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Peugeot has no plans to go full EV by a certain date, despite push into electric car and PHEV territory

Peugeot says offering its buyers choice is more important than declaring an EV-only date. (Image: Tom White)

Unlike Volvo or some of its other rivals, Peugeot Australia has no hard date by which it will go fully electric, according to the local boss Kate Gillies when talking to CarsGuide.

The brand is in the process of rolling out fully electric versions of both its commercial and passenger car range, with the arrival of the e-2008 and e-Partner (both priced from $59,990 before on-roads), and is even rolling back its combustion presence, with the 508 going plug-in hybrid only for the foreseeable future.

So, will Peugeot start rolling back its combustion presence across the rest of its range in a move toward being electric-only?

When asked, Gillies said the local division had no such plans.

“Electrification is the future, but there’s no e- only edict,” Gillies said. “Our aspiration is to ensure choice for our customers. [Sales of] the internal combustion variants have actually increased based on these electric versions coming in.”

Gillies explained that buyers may be drawn in by PHEVs or EVs, but ultimately settle on a combustion car for the time being.

“We are seeing it flow both ways - people who are discovering Peugeot because of this variant, or coming in because they like the 2008 but they’re not ready for electric yet so they end up purchasing the internal combustion version,” she said.

While the 508 range has been reduced to a top-spec PHEV only affair (priced from $81,610 before on-roads), Gillies also said there was no plan for the brand to drop its entire existing combustion car portfolio to PHEV-only.

“It will be on a case-by-case basis,” she explained. “It depends on the segment and performance.”

“As our flagship, we have a determined electrification story - taking the 508 PHEV only felt like the right thing to do. The dual powertrain, electric plus combustion, we’re finding that’s the right mix.”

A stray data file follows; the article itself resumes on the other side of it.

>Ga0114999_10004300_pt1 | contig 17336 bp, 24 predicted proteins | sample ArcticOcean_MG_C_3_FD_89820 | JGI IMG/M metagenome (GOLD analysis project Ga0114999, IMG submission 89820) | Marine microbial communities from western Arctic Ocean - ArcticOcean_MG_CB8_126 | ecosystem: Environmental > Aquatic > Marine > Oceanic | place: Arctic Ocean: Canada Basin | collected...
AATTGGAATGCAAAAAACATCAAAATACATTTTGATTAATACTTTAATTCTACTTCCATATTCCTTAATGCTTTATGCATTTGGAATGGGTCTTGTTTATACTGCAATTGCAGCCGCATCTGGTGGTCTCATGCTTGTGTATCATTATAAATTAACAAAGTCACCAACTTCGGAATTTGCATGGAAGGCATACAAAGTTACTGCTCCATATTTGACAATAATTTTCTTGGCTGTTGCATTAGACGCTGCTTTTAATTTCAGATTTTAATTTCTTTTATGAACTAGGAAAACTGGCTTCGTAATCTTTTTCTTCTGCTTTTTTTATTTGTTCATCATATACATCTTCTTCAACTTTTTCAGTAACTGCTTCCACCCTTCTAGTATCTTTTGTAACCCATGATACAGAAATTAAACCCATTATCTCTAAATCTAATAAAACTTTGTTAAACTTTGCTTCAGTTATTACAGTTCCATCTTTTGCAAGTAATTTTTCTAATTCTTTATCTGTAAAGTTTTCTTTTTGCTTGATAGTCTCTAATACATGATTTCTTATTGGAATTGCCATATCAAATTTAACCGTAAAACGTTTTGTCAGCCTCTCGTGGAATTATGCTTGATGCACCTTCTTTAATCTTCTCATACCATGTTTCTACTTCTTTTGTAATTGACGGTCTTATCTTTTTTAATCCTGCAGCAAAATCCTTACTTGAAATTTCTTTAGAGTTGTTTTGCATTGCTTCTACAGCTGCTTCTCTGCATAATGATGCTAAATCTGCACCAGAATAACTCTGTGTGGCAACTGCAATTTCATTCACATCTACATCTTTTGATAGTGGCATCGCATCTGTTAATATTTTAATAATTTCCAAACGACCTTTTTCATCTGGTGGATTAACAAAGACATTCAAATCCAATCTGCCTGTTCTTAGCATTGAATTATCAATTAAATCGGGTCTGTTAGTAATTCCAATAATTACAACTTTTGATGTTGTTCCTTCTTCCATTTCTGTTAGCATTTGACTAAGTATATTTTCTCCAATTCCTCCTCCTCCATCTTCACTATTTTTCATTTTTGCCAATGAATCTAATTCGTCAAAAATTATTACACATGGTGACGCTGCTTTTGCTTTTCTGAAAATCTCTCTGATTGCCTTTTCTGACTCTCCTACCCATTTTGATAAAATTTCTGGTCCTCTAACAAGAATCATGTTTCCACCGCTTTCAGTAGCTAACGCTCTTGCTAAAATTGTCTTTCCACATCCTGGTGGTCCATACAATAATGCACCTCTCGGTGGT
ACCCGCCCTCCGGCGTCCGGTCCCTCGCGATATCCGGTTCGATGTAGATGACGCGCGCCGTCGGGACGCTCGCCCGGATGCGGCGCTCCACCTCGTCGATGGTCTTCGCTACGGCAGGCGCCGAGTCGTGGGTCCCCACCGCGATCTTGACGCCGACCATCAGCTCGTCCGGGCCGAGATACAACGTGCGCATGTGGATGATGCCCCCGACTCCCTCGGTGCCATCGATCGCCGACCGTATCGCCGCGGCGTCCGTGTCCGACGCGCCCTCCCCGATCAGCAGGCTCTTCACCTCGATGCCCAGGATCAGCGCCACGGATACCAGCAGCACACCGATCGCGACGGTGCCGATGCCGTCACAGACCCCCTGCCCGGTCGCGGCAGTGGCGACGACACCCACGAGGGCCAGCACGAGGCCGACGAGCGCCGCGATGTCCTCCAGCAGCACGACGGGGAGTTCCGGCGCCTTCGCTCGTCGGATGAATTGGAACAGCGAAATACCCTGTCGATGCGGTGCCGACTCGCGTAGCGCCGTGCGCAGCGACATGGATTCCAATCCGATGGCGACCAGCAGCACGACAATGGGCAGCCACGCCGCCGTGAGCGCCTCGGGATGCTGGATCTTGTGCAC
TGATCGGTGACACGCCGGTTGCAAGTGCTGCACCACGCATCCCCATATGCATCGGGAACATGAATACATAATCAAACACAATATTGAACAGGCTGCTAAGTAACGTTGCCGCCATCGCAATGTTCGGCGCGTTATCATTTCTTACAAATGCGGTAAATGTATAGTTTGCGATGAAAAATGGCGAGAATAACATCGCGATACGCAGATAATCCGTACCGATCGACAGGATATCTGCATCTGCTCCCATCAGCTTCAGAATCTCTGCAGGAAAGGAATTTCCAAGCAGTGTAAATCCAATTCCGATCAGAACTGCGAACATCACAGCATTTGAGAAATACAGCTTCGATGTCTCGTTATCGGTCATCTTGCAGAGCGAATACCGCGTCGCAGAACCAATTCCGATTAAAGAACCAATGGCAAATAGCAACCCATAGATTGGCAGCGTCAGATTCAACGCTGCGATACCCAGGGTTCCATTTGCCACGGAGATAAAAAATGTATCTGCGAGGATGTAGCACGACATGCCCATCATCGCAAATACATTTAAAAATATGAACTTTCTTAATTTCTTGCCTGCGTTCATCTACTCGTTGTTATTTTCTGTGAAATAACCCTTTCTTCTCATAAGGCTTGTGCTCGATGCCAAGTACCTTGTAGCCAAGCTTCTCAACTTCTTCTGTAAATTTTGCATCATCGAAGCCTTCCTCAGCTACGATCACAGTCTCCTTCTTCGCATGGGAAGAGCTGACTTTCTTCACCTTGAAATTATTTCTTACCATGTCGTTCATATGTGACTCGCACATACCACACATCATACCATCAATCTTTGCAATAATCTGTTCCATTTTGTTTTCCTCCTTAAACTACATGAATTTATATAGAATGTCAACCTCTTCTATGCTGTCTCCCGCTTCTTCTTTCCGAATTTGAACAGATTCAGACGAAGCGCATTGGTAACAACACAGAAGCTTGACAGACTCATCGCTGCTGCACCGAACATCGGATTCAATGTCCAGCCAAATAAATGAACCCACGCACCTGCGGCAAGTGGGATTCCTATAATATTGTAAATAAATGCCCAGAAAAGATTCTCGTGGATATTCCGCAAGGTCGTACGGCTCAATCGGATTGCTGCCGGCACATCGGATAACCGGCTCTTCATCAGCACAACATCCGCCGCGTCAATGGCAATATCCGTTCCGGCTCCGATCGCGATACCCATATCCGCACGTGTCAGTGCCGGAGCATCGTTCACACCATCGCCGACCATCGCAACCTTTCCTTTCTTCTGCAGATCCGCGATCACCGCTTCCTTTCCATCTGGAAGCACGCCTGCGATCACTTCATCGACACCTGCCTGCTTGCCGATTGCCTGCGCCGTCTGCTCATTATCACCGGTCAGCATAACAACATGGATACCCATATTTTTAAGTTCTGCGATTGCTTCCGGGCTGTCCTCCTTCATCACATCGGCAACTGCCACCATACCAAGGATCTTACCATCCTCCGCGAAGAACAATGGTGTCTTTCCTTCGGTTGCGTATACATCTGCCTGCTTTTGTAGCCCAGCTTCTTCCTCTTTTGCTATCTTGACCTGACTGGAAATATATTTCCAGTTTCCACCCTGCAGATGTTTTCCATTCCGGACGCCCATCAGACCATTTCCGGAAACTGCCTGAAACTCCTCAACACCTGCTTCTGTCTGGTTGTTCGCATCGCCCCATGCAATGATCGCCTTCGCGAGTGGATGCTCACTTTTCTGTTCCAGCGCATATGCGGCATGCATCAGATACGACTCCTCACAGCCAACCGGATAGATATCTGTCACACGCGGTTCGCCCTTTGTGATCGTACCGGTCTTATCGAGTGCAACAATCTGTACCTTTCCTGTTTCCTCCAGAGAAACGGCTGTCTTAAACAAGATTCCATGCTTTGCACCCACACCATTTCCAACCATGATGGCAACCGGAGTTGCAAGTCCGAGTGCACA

A similar logic applies to the current Peugeot range sticking to more expensive high-grade GT-Line and GT versions of its range, with Gillies noting: “There’s an element of taking the complexity out for the customer. That’s why GT and GT-Line is a sweet spot. Lower specs simply aren’t as popular as those higher grades.”

2024 will be a big year for Peugeot’s electrification efforts, with the introduction of the e-Expert mid-size van, e-208 fully electric hatch, and the 408 mid-size SUV, which the brand confirmed would arrive as a plug-in hybrid only.

Sadly, this won’t extend to the performance-oriented Peugeot Sport Engineered plug-in variants available overseas, with Gillies saying a performance PHEV might be a niche too far for the brand.

“As much as I personally love it, there’s no room in the market for that kind of model,” she said.

“It’s to do with the size of the segment and the ability to be a stand-out. For us, it’s about concentrating on those areas where we can stand-out.” while also adding, “It’s very removed from everything we’re already doing.”

The Peugeot Sport Engineered 508, available as a sedan and wagon in Europe ups the existing 508 PHEV’s 165kW/320Nm combined output to a whopping 270kW/520Nm, allowing a 0-100km/h sprint time in just 5.2 seconds. The increased performance lowers the electric-only driving range from 63km to 55km. The Sport Engineered variant also adds unique wheels and exterior trim.

Keep an eye out toward the end of 2023 for Australian pricing for the 408 PHEV and early 2024 for the e-208.